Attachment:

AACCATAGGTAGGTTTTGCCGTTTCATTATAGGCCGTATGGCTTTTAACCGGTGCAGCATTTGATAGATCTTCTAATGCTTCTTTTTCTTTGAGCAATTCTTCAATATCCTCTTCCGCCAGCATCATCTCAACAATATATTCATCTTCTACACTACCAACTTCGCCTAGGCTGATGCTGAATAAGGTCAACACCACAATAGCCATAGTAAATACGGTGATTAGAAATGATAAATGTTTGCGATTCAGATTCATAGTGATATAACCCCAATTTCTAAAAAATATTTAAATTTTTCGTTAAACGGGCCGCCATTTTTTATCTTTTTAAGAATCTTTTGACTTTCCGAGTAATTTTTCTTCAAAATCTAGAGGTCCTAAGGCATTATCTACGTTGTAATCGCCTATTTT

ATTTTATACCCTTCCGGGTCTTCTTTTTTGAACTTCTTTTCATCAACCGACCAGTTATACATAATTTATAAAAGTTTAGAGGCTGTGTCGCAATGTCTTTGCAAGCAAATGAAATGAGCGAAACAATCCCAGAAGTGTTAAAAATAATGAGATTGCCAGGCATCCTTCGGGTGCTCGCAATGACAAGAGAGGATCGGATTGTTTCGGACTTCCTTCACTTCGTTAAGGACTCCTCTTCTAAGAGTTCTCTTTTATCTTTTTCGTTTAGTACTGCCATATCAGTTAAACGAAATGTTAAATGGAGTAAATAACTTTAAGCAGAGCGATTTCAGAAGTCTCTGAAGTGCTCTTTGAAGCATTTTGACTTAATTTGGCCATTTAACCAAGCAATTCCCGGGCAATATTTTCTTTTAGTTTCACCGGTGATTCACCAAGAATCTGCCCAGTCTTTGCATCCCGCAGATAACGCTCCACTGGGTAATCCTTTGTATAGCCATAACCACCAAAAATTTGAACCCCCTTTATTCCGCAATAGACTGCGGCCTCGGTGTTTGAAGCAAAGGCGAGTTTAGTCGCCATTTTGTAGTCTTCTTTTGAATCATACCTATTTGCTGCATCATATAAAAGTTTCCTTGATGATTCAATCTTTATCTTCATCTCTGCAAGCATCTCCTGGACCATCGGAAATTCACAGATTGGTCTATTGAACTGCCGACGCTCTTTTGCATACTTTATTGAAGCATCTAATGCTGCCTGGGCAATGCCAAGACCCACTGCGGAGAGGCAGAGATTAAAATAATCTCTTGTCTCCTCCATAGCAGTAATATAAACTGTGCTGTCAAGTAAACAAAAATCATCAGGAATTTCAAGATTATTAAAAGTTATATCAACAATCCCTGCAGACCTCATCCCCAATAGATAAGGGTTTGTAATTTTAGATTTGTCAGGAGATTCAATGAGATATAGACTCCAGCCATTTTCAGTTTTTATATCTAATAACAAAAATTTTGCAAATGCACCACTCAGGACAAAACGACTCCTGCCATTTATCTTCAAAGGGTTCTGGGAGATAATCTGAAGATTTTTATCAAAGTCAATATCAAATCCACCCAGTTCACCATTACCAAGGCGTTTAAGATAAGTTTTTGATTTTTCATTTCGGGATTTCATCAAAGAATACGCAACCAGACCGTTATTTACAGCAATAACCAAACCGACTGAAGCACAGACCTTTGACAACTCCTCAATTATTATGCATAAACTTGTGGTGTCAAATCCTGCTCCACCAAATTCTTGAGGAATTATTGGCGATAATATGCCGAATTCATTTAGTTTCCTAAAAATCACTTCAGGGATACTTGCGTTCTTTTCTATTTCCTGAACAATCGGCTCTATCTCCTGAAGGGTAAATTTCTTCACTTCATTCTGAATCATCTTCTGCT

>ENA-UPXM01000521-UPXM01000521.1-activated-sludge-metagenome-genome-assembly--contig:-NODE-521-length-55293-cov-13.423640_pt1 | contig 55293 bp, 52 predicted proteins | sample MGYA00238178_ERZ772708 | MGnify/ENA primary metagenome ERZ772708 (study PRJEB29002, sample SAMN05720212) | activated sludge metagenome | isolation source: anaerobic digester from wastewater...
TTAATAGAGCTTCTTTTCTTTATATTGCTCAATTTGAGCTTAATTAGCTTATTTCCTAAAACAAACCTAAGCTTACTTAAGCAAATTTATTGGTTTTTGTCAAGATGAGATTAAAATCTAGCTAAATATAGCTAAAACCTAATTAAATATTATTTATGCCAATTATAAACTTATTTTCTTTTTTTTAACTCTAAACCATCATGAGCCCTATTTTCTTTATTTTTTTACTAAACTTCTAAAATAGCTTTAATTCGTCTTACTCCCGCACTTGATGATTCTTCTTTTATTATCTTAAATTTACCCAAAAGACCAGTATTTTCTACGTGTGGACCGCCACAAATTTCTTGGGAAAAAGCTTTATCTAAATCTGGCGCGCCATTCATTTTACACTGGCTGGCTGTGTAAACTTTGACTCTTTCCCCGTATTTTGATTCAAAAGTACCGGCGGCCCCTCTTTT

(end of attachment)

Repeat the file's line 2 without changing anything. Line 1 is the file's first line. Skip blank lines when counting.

ATTTTATACCCTTCCGGGTCTTCTTTTTTGAACTTCTTTTCATCAACCGACCAGTTATACATAATTTATAAAAGTTTAGAGGCTGTGTCGCAATGTCTTTGCAAGCAAATGAAATGAGCGAAACAATCCCAGAAGTGTTAAAAATAATGAGATTGCCAGGCATCCTTCGGGTGCTCGCAATGACAAGAGAGGATCGGATTGTTTCGGACTTCCTTCACTTCGTTAAGGACTCCTCTTCTAAGAGTTCTCTTTTATCTTTTTCGTTTAGTACTGCCATATCAGTTAAACGAAATGTTAAATGGAGTAAATAACTTTAAGCAGAGCGATTTCAGAAGTCTCTGAAGTGCTCTTTGAAGCATTTTGACTTAATTTGGCCATTTAACCAAGCAATTCCCGGGCAATATTTTCTTTTAGTTTCACCGGTGATTCACCAAGAATCTGCCCAGTCTTTGCATCCCGCAGATAACGCTCCACTGGGTAATCCTTTGTATAGCCATAACCACCAAAAATTTGAACCCCCTTTATTCCGCAATAGACTGCGGCCTCGGTGTTTGAAGCAAAGGCGAGTTTAGTCGCCATTTTGTAGTCTTCTTTTGAATCATACCTATTTGCTGCATCATATAAAAGTTTCCTTGATGATTCAATCTTTATCTTCATCTCTGCAAGCATCTCCTGGACCATCGGAAATTCACAGATTGGTCTATTGAACTGCCGACGCTCTTTTGCATACTTTATTGAAGCATCTAATGCTGCCTGGGCAATGCCAAGACCCACTGCGGAGAGGCAGAGATTAAAATAATCTCTTGTCTCCTCCATAGCAGTAATATAAACTGTGCTGTCAAGTAAACAAAAATCATCAGGAATTTCAAGATTATTAAAAGTTATATCAACAATCCCTGCAGACCTCATCCCCAATAGATAAGGGTTTGTAATTTTAGATTTGTCAGGAGATTCAATGAGATATAGACTCCAGCCATTTTCAGTTTTTATATCTAATAACAAAAATTTTGCAAATGCACCACTCAGGACAAAACGACTCCTGCCATTTATCTTCAAAGGGTTCTGGGAGATAATCTGAAGATTTTTATCAAAGTCAATATCAAATCCACCCAGTTCACCATTACCAAGGCGTTTAAGATAAGTTTTTGATTTTTCATTTCGGGATTTCATCAAAGAATACGCAACCAGACCGTTATTTACAGCAATAACCAAACCGACTGAAGCACAGACCTTTGACAACTCCTCAATTATTATGCATAAACTTGTGGTGTCAAATCCTGCTCCACCAAATTCTTGAGGAATTATTGGCGATAATATGCCGAATTCATTTAGTTTCCTAAAAATCACTTCAGGGATACTTGCGTTCTTTTCTATTTCCTGAACAATCGGCTCTATCTCCTGAAGGGTAAATTTCTTCACTTCATTCTGAATCATCTTCTGCT